Extra virgin olive oil is made by crushing fresh olives by mechanical means and extracting the juice. The olives must be fresh, from the current harvest, and those olives must be ripe and in good condition.
First, the harvest. The olives are first hand picked using a net and a plastic rake or wooden stick. The olive harvest happens during the fall, right before the colder weather sets in. The olives are then washed, and stored in crates at the mill, known as frantoio in Italy. The whole process must happen at low temperatures, which is called cold-pressing, so it’s important that the mill is kept cool, and that they olives are not exposed to the heat.
In the mill, the olives are first washed, then ground. The grinding must be slow , which makes for uniform oil. Then the ground olives are pressed between two stones, which separates the olive juice into oil, vegetable water and pomace, the latter ejected. There is further separation by centrifuge, which removes the water from the oil, and finally all that remains is yellow-gold olive oil.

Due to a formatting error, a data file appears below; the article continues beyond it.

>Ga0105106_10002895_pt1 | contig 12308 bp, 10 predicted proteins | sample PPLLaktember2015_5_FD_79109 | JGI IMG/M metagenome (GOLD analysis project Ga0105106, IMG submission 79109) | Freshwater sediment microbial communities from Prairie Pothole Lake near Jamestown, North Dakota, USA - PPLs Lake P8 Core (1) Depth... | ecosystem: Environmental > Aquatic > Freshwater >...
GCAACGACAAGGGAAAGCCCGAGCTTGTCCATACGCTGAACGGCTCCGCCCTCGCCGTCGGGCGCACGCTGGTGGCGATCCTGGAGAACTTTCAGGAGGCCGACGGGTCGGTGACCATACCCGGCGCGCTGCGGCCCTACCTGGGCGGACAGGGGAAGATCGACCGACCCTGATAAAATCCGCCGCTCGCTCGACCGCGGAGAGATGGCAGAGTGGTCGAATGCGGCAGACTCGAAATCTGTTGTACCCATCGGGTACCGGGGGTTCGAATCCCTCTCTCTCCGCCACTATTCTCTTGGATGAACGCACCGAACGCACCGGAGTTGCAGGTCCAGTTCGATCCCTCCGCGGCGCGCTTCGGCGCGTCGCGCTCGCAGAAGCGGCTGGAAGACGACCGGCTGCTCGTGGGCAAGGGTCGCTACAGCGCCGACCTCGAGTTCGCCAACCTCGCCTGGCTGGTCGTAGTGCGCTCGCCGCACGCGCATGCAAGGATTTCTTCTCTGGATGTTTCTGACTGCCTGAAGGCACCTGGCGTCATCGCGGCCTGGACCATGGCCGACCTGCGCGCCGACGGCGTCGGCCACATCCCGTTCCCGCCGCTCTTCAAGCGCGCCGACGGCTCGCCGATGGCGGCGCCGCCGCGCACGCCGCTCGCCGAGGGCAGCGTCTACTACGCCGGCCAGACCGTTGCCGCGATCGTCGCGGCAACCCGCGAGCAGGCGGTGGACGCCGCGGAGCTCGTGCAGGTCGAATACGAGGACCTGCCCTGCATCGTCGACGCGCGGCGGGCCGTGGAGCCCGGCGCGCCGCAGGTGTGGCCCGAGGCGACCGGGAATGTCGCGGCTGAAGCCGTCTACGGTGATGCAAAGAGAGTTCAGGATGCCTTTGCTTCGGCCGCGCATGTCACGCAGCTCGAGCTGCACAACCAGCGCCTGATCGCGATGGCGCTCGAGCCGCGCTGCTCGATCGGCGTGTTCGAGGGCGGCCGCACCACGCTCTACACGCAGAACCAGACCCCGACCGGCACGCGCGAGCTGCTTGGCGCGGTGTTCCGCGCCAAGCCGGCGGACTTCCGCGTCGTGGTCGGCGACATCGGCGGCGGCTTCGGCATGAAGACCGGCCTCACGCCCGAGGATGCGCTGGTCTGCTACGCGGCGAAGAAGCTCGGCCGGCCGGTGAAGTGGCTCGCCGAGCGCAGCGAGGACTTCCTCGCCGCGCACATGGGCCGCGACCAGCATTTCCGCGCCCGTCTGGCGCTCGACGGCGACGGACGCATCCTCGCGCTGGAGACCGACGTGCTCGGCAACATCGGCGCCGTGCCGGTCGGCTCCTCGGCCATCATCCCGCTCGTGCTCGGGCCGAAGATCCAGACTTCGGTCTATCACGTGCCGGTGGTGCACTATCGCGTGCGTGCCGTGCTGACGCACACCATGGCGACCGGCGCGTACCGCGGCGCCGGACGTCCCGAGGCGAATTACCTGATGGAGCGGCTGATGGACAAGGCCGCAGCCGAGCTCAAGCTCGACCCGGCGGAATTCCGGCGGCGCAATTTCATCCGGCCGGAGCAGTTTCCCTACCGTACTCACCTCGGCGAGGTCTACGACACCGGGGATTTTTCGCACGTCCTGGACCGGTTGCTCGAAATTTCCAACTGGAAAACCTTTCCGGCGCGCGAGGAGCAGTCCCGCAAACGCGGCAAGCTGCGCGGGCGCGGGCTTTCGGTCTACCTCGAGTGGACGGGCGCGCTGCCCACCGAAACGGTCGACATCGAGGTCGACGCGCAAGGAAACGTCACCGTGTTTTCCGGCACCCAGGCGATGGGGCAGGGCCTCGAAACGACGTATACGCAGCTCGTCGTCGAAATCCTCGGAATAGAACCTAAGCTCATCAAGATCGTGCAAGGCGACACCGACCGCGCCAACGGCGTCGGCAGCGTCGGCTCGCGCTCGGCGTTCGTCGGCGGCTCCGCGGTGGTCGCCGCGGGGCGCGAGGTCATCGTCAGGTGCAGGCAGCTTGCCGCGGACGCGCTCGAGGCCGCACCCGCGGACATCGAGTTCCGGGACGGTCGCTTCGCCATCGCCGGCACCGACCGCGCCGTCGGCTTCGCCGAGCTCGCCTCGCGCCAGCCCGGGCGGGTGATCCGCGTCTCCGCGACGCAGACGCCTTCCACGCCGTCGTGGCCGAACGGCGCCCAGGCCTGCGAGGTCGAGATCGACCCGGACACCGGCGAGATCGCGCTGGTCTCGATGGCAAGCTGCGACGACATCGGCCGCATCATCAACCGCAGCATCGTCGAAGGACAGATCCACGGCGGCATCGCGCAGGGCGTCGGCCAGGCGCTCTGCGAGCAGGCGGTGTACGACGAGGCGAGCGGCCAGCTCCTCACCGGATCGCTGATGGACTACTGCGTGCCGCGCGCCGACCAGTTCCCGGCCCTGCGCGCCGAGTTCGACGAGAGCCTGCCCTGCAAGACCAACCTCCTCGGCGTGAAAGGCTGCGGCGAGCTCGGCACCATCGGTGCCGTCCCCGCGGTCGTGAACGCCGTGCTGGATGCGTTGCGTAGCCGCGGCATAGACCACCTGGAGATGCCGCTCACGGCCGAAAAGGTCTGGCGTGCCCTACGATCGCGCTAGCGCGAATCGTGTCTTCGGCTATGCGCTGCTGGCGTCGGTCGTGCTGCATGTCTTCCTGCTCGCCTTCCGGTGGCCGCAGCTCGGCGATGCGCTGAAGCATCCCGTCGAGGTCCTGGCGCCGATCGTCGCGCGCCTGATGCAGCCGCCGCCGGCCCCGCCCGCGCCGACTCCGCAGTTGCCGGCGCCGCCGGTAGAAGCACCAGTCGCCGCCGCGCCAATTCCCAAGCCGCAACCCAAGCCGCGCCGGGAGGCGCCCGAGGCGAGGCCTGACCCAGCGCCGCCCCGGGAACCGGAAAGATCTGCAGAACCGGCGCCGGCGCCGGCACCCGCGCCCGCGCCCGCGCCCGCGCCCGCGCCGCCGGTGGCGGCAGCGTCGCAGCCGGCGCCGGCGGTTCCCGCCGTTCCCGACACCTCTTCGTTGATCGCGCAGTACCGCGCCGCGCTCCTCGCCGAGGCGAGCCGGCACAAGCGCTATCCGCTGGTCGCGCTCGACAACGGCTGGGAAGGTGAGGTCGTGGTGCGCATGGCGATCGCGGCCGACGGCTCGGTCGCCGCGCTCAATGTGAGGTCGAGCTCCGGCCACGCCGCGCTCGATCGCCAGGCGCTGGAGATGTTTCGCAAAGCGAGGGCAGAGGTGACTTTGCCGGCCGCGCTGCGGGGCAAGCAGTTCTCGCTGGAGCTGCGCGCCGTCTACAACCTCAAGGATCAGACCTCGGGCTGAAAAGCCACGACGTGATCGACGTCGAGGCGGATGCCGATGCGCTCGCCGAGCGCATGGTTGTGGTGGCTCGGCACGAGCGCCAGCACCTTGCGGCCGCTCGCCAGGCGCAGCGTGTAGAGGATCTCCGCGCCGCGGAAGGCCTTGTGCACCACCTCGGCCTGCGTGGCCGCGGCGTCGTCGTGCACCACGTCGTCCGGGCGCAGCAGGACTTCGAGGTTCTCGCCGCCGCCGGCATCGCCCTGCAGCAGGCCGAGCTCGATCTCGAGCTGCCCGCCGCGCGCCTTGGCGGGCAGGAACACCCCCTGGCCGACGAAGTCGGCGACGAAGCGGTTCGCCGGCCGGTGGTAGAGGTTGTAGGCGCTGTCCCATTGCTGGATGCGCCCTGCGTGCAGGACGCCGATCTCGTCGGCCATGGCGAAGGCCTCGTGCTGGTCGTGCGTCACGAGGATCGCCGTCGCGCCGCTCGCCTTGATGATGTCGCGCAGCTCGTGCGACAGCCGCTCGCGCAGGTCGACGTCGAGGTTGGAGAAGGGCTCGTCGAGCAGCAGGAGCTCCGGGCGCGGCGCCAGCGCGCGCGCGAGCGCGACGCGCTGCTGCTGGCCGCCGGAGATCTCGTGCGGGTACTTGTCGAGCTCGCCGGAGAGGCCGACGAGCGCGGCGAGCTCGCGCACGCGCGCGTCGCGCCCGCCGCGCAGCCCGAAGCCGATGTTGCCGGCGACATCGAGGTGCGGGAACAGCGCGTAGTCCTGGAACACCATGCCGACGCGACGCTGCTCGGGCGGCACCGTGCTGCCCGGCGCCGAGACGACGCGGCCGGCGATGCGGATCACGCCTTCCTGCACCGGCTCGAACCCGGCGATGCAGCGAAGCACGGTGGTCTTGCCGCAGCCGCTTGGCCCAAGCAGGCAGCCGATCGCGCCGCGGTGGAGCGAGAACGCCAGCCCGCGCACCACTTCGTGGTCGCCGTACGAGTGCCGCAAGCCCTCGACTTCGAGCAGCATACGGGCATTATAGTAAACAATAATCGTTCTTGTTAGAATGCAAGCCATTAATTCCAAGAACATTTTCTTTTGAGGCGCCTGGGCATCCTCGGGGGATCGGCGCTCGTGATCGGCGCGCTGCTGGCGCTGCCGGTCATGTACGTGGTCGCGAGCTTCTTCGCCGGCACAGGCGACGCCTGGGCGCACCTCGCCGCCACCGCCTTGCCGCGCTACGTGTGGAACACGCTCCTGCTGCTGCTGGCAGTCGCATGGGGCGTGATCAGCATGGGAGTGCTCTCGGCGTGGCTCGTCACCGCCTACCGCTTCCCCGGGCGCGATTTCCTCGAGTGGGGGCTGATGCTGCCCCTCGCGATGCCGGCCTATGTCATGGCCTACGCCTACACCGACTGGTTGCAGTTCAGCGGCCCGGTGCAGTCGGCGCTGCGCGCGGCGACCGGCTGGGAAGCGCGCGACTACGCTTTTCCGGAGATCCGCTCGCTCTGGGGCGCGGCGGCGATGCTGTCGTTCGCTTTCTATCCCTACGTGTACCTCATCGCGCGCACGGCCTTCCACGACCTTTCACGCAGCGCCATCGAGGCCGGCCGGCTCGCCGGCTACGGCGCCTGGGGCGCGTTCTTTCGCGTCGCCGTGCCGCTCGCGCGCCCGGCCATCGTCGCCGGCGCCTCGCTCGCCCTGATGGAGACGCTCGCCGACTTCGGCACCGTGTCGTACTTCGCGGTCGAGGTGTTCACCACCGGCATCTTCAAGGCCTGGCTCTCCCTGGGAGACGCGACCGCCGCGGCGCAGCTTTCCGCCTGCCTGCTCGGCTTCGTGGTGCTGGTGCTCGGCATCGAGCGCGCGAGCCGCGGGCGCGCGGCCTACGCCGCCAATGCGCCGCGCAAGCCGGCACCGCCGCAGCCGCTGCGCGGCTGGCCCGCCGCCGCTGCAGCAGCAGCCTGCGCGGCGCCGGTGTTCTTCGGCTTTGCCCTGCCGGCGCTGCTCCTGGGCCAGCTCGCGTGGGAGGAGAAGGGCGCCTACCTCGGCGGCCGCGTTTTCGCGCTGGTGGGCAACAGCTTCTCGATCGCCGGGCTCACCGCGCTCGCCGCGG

This method is called the first pressing, which is the process that makes all extra virgin olive oil.
After the pressing, the extra virgin olive oil is stored in steel vats and left to decant for several weeks before being sent to bottling. Before the final bottling stage, the olive oil is tested to see if it passes the taste test. Extra virgin olive oil should have a very pungent olive taste, with piquant peppery notes and a distinct fruitiness. This intensity is a testament to the high amount of properties and antioxidants that are so prized in this liquid gold.